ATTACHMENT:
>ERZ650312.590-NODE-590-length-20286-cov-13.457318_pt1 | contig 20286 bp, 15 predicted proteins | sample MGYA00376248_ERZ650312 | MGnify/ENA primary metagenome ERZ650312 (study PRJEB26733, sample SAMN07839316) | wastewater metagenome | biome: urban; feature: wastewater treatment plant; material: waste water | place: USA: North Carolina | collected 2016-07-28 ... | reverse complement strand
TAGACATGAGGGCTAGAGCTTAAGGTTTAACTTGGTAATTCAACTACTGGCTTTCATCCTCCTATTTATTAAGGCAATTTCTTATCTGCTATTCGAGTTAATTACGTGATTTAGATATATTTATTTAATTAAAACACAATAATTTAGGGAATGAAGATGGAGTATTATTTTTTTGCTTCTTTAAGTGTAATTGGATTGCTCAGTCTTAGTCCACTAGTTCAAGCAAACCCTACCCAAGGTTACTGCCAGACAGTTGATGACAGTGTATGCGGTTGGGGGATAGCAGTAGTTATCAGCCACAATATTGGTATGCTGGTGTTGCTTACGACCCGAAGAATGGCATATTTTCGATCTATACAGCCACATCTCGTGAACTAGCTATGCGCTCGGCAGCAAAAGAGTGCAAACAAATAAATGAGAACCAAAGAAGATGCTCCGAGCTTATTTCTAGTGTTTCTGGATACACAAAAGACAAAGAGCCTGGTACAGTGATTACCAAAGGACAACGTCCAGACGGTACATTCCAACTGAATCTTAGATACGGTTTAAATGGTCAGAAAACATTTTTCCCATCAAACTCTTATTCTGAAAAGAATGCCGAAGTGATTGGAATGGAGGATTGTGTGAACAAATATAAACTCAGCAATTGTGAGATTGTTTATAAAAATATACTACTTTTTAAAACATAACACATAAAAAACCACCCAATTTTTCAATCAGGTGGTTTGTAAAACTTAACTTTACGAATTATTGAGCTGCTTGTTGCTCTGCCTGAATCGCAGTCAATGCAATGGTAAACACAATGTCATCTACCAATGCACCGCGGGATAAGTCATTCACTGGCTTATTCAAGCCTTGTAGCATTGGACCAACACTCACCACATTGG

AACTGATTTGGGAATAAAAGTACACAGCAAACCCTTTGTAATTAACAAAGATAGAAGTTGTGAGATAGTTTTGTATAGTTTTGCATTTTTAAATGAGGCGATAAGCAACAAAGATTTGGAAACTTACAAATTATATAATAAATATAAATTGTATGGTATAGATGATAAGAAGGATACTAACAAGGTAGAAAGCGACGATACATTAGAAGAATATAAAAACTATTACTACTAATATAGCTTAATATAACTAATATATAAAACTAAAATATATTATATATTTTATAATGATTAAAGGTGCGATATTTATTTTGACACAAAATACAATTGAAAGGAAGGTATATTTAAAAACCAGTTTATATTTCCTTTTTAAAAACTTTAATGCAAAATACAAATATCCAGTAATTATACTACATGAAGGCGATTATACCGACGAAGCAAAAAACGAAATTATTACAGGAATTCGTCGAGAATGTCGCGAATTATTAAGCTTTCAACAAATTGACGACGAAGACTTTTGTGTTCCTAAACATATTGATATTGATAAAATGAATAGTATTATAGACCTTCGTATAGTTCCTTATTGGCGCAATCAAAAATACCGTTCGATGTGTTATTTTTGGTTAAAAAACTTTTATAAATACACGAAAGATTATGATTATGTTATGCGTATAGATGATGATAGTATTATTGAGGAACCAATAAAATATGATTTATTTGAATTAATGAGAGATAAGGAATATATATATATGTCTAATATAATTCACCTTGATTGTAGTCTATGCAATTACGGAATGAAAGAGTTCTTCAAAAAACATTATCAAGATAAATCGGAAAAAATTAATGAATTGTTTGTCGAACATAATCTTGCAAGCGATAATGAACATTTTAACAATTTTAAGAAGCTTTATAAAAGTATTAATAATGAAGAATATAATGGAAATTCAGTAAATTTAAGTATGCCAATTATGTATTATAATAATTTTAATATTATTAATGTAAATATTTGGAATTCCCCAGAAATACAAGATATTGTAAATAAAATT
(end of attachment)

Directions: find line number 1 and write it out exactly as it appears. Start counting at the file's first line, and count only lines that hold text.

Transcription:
>ERZ650312.590-NODE-590-length-20286-cov-13.457318_pt1 | contig 20286 bp, 15 predicted proteins | sample MGYA00376248_ERZ650312 | MGnify/ENA primary metagenome ERZ650312 (study PRJEB26733, sample SAMN07839316) | wastewater metagenome | biome: urban; feature: wastewater treatment plant; material: waste water | place: USA: North Carolina | collected 2016-07-28 ... | reverse complement strand